This week's vote for the Daily Poem Project took place yesterday. The poems in question were those on Poetry Daily from Tuesday, April 18, to Monday, April 24.
This time, six of the seven poems received votes, and all poems receiving votes received at least two. The winner was clear: a selection from "Epitaphs," by Abraham Sutzkever, translated from the Yiddish by Jacqueline Osherow, received seven votes, while Elsa Cross's "The Lovers of Tlatelalco," translated from the Spanish by Sheena Sood, came in second with four votes.
It was a dark week: four of the seven poems (by Sutzkever, Cross, Forrest Hamer, and Major Jackson) were about war, violence, or genocide. I voted for Jackson's "Hoops," the title poem of his new book, which I gave the nod over Sutzkever's stunning poem (it received three votes in all). I was won over by Jackson's variably rhymed and invariably subtle quatrains: remembering Radar, a friend who played hoops well enough to get a scholarship but ended up getting shot in a drive-by shooting.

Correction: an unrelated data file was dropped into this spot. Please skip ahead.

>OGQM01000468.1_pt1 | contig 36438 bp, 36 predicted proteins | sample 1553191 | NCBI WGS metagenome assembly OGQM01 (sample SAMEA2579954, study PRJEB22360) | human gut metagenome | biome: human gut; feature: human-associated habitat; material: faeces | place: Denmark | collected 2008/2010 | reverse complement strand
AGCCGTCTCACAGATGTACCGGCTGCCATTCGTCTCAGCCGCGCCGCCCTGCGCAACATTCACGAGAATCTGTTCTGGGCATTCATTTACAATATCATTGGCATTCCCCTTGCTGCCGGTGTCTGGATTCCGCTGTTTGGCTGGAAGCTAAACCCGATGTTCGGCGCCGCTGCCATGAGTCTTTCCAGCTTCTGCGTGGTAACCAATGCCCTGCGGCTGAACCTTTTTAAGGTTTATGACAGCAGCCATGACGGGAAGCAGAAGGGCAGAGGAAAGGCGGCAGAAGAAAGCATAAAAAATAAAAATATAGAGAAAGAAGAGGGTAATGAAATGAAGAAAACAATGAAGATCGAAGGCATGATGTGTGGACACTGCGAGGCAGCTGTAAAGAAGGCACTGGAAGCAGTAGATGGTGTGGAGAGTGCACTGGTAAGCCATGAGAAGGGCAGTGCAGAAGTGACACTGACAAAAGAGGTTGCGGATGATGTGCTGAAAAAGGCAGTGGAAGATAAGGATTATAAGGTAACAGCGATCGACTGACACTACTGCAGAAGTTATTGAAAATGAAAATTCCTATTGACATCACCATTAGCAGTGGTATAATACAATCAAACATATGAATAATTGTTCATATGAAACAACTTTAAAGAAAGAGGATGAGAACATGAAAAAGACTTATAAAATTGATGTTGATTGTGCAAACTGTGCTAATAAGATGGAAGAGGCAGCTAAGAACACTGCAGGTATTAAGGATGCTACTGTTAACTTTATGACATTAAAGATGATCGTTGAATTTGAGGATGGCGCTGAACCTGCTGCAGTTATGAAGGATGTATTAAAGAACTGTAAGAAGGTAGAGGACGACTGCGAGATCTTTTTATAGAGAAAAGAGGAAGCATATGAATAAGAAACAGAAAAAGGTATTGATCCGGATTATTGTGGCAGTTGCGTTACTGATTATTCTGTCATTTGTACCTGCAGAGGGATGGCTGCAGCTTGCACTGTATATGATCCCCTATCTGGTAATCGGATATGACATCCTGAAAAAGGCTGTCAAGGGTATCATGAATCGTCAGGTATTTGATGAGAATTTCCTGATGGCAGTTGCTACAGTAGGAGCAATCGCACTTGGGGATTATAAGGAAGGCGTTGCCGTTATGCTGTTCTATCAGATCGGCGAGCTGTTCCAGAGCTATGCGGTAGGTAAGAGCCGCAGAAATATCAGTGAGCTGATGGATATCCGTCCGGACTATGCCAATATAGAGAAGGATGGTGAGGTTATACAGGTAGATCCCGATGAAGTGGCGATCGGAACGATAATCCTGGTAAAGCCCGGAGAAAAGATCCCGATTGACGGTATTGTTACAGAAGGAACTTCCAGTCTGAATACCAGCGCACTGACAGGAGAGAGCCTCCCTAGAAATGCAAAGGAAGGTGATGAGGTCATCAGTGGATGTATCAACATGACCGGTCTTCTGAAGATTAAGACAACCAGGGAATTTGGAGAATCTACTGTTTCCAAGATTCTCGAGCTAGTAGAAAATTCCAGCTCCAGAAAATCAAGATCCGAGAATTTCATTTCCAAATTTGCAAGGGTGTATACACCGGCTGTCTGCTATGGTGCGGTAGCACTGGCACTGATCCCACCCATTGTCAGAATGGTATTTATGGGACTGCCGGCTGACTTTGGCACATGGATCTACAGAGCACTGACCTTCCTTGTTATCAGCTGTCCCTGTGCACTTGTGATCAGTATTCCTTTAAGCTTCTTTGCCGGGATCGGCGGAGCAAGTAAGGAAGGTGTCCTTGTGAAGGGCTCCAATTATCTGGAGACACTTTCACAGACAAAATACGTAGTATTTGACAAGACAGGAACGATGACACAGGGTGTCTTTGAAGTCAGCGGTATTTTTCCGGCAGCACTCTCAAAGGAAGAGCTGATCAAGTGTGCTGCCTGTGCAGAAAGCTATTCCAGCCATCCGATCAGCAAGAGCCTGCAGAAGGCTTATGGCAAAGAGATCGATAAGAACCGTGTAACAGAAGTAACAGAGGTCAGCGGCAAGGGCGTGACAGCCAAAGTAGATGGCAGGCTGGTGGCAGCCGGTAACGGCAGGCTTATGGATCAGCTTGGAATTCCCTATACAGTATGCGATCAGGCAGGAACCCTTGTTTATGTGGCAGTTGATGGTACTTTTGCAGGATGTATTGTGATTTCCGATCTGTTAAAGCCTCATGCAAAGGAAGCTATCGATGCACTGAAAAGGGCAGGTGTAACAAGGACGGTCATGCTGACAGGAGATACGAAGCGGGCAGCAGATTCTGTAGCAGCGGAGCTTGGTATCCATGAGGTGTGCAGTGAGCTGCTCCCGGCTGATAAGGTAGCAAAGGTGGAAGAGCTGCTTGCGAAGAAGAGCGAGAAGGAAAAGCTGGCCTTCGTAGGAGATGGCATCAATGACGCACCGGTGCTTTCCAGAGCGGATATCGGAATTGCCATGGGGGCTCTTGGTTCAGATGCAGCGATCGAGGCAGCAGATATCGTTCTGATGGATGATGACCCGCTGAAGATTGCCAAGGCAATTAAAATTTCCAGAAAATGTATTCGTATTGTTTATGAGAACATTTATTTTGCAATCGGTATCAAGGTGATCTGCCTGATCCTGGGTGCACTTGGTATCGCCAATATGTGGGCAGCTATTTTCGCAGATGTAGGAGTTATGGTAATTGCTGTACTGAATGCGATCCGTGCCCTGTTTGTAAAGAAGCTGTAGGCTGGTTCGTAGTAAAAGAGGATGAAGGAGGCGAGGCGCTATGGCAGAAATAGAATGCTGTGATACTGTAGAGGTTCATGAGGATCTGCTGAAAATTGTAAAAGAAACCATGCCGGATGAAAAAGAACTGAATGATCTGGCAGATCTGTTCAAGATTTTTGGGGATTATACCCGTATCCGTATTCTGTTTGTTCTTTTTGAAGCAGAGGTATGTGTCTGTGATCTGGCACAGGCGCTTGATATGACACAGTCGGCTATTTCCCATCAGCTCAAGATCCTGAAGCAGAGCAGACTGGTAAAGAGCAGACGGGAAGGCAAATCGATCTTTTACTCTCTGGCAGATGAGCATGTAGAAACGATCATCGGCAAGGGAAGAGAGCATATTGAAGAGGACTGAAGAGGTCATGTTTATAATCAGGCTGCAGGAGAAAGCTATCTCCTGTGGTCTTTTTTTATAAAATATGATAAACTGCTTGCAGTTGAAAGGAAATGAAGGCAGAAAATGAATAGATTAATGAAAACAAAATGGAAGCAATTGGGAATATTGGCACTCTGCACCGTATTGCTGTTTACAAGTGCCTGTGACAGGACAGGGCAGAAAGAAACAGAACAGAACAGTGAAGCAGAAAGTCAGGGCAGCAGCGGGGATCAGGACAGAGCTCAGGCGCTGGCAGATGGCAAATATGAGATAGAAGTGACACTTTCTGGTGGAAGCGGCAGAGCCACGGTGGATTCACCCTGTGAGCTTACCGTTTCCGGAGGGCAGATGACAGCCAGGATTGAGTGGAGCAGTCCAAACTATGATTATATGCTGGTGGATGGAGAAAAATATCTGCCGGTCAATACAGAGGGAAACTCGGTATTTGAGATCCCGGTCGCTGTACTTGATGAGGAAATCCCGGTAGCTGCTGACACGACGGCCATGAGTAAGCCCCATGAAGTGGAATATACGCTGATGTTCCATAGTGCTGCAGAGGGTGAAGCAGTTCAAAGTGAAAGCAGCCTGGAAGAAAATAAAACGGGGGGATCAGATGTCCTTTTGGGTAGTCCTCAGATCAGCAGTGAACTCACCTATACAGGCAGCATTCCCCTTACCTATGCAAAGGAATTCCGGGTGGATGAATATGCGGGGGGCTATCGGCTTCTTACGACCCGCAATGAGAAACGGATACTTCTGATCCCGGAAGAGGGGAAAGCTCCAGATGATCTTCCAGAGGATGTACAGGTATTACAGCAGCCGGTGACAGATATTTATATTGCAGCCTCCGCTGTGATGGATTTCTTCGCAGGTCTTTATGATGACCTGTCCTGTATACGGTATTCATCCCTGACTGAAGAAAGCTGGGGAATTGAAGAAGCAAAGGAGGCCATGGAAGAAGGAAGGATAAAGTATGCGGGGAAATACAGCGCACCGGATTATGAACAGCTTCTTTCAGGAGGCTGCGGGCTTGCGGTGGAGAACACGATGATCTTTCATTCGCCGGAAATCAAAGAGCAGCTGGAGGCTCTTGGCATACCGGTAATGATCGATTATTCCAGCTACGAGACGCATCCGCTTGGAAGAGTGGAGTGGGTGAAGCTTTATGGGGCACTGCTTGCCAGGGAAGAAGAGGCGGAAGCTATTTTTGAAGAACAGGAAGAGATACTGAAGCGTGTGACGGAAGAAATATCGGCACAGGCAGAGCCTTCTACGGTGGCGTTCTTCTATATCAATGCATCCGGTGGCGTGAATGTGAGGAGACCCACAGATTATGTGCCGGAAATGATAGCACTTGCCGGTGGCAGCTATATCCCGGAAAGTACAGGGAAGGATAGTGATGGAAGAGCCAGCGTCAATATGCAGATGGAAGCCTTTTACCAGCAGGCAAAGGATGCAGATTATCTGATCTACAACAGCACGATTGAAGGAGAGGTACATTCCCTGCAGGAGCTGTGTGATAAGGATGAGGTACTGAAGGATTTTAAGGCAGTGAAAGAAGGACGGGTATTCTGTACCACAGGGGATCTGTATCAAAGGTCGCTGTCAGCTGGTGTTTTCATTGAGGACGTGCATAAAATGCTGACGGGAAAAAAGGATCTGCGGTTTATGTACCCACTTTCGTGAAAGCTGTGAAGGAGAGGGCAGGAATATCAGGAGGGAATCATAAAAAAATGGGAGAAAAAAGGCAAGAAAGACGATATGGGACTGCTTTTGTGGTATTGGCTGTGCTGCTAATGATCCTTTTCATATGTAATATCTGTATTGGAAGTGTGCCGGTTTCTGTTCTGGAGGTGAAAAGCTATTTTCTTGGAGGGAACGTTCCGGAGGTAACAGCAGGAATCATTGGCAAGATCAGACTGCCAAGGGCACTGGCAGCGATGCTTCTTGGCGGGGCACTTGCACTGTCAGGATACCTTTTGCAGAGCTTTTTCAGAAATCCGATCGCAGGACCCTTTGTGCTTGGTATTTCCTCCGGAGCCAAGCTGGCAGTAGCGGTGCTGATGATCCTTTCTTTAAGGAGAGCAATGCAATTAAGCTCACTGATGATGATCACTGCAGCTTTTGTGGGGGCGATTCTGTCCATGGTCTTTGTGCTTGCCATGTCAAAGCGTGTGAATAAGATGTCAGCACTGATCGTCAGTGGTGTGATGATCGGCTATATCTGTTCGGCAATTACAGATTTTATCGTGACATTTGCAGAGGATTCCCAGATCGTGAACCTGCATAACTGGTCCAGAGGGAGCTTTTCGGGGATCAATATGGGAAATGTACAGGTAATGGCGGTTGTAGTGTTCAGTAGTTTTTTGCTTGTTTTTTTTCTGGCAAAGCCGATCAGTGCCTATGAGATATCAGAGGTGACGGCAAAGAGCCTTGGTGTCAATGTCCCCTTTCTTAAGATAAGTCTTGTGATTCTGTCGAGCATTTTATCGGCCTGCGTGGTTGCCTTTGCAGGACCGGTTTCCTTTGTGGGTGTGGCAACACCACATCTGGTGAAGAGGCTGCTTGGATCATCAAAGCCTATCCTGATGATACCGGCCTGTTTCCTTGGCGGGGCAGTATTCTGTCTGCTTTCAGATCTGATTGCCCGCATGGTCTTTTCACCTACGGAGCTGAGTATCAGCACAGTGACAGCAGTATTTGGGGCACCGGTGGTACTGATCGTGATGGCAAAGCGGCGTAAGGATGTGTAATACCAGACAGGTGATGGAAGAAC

For the first time, a poem did not receive a vote, but it was the third poem I was considering voting for, "Breakfast with Bonnard," by Margaret Holley. This elegant depiction of how a poster in one's home becomes an intimate part of one's life probably did not stand a chance against several poems that addressed not a scene from everyday life but an Ausnahmezustand, and did so so well. Sutzkever's "pearls / threaded on a blood-red string of silk" figure so powerfully how the extraordinary and horrifying are touched by the everyday. It's hard to beat a poem that takes on such issues in such a grounded, memorable way.